But who is he?
Friday at the French Open, the greatest men's tennis player of all time will be knocking the red brick dust out of his shoes with his racket and whacking balls in anger as he seeks to solidify his place in history.
The only question: Who is it?
In the first semifinal, Rafael Nadal can make a legitimate claim to all-time tennis supremacy. And on the other side of the draw, Roger Federer and Novak Djokovic can each make an equally powerful case for being the Greatest Of All Time—or GOAT for short.
The GOAT question is really the ultimate sports debate. Every game, every match, in every sport is an attempt to address this bedrock issue: Who's better? Seasons and careers are played to take that question to a higher level: Who's the best? The GOAT question takes this discussion to its natural conclusion.
But compelling though they may be, GOAT debates usually move in slow motion.
They almost always pit an active player near the end of his career with a legend who's retired. In basketball, for example, Kobe Bryant bumped up his GOAT credentials when he won his fifth NBA title in 2010, but after two early playoff exits in the years that followed, he's now less of a threat to Michael Jordan's pre-eminence.
The GOAT question has always been especially resonant in tennis, because there are no teams or teammates to confuse the issue. And unlike, say, baseball, where purists suggest that progress stopped with Babe Ruth, most tennis fans nod politely in the direction of legends like Don Budge and Bill Tilden and acknowledge that the best active players would clean the great Rod Laver's clock.
And as we speak, the GOAT question in men's tennis sits at a remarkable, possibly unprecedented juncture, with three active players wrestling over all-time supremacy like dogs over a juicy soup bone. Here are the three candidates and their respective claims to ultimate fame.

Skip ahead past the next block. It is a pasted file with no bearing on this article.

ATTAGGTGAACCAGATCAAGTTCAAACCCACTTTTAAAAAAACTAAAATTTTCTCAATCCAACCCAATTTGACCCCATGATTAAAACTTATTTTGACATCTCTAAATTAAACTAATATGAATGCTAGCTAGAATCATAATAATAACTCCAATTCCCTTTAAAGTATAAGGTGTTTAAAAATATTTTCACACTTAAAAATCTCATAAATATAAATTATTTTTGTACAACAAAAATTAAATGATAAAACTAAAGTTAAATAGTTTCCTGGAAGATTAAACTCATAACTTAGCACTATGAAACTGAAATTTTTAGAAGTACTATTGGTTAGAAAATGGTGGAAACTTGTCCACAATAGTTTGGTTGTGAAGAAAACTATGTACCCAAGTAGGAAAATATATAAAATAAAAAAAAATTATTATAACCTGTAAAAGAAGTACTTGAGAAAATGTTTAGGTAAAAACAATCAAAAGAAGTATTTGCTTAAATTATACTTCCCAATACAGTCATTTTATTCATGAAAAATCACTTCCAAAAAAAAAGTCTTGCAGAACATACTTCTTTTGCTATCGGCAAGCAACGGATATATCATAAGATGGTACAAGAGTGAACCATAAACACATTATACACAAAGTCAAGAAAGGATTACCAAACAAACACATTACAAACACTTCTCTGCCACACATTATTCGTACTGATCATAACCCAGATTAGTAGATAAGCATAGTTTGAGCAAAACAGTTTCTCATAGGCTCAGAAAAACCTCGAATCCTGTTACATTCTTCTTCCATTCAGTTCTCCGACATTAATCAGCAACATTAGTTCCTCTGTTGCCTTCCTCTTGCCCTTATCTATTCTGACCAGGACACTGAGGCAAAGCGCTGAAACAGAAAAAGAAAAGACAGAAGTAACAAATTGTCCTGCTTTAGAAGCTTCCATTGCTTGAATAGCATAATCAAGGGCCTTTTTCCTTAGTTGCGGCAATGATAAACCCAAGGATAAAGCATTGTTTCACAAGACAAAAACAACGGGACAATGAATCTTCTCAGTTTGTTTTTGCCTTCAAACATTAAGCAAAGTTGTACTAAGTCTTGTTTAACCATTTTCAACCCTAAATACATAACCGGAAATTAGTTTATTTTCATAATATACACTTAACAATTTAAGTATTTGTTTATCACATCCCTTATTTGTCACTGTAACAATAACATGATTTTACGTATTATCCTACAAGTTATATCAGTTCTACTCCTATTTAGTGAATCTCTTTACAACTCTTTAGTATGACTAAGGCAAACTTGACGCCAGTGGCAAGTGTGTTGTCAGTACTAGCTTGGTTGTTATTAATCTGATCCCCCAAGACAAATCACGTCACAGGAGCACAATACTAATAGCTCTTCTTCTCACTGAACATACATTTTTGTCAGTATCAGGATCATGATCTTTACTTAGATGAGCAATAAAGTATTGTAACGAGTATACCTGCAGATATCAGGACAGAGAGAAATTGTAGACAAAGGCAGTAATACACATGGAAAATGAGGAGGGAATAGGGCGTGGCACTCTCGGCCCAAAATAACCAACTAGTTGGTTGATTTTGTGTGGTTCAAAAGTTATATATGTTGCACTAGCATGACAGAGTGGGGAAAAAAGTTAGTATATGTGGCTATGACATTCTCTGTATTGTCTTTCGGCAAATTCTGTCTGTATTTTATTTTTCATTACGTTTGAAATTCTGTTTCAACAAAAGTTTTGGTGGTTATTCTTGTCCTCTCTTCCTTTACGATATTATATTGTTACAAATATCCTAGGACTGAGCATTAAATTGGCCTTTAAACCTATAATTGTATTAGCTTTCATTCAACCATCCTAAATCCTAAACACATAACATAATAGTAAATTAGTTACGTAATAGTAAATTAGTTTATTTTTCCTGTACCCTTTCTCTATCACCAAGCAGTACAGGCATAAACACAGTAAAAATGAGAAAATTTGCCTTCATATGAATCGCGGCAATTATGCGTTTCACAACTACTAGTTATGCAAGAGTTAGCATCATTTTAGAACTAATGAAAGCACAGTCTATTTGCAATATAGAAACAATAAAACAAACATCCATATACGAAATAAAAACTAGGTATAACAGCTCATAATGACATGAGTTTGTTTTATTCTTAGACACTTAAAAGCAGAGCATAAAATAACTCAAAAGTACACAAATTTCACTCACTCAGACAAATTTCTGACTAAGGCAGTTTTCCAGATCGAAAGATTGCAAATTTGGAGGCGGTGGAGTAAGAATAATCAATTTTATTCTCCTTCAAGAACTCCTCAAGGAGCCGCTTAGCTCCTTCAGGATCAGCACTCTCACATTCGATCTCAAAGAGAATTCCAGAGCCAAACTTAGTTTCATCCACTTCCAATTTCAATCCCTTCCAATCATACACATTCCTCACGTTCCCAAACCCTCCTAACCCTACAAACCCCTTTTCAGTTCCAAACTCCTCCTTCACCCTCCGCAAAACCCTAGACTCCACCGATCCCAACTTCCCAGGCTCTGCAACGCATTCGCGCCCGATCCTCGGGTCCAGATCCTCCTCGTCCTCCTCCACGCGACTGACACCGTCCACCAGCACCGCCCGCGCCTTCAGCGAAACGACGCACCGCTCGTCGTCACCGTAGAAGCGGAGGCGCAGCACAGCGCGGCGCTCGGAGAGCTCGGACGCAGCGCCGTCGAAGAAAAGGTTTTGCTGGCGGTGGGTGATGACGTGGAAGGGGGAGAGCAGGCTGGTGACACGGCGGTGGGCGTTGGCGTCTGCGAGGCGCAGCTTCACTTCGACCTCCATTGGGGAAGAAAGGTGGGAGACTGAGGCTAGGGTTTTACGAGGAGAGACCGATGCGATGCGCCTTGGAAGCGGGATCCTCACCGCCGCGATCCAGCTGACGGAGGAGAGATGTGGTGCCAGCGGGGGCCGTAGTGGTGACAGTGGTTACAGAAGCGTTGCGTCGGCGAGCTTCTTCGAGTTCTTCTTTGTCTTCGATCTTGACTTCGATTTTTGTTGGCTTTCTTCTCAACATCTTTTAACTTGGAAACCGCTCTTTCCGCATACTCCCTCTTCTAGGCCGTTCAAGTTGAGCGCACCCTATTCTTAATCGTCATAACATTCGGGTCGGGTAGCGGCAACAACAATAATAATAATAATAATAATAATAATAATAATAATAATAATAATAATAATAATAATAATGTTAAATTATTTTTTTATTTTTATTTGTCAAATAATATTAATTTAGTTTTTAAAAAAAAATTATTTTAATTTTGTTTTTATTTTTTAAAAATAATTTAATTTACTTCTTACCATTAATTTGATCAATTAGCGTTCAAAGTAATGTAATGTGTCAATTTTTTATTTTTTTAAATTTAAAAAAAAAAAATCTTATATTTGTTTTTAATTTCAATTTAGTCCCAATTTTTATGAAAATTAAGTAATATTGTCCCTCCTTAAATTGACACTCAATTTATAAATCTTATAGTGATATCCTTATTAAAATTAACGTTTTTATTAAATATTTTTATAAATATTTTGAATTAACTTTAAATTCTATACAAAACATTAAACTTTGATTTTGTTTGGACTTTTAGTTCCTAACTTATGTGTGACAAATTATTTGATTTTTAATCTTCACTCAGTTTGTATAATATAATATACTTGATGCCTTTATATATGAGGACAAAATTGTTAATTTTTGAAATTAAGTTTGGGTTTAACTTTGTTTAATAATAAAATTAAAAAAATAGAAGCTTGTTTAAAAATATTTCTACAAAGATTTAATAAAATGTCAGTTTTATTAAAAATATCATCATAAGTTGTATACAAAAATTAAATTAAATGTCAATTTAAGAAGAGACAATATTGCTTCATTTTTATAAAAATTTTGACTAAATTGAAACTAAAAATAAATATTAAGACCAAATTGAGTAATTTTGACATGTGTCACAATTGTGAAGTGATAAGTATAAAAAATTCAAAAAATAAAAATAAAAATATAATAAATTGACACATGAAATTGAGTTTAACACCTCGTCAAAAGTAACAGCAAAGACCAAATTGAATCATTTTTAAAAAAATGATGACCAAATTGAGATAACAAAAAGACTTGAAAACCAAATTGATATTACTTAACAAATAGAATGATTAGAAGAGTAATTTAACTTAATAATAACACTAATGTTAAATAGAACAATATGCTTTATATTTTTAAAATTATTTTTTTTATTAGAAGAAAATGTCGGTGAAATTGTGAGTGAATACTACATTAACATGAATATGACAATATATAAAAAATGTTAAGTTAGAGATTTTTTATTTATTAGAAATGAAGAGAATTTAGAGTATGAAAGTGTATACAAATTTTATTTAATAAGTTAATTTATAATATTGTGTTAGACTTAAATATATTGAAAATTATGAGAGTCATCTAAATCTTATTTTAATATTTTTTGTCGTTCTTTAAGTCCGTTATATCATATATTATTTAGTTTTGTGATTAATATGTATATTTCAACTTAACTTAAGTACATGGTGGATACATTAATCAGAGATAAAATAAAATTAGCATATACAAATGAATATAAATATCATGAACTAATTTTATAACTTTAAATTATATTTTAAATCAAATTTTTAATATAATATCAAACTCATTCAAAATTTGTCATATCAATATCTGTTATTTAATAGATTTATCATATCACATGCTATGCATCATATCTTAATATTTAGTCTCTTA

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Roger Federer: Federer is everything you'd want in a GOAT. His resume is nothing short of stellar. At age 30, he owns the career record for the most grand slam tournament wins with 16. And unlike the previous owner of that record, Pete Sampras, Federer also has a career grand slam, or in other words, he has won each of the majors at least once. Federer owns a wide variety of lesser records—like an all-time-best 237 consecutive weeks at number one on the ATP computer—and a few marks that seem utterly unbreakable, like a mind-boggling 23 grand slam semifinal appearances in a row.
In virtually any other era, this body of work would be more than enough to cement his place as the GOAT over Sampras and Rod Laver, who won the Grand Slam twice in 1962 and 1969 but lost the best years of his career to the schism between amateur and professional tennis. But there is one blemish on Federer's resume can be summed up in two words: Rafael Nadal.
Nadal owns an 18-10 career record against Federer. He's 8-2 in Grand Slams, including five wins in a row, on three different surfaces, dating back to 2007. And while Nadal is four years younger than Federer, this is not merely a question of Federer losing a step as he ages (as evidenced by recent bad losses to players like Tomas Berdych, Jo-Wilifred Tsonga, and Juan Martin del Potro). On the contrary, Nadal has had Federer's number from almost the very beginning of their respective careers.
Which raises a very real question: How can Federer be the greatest player of all time if he's not the greatest player of his day?
Rafael Nadal: On the surface, Nadal seems like the logical heir to the GOAT throne. He's got 10 slam wins—a total that might put Federer's record of 16 within reach. He too owns a career grand slam—and completed his sweep at a younger age than Federer.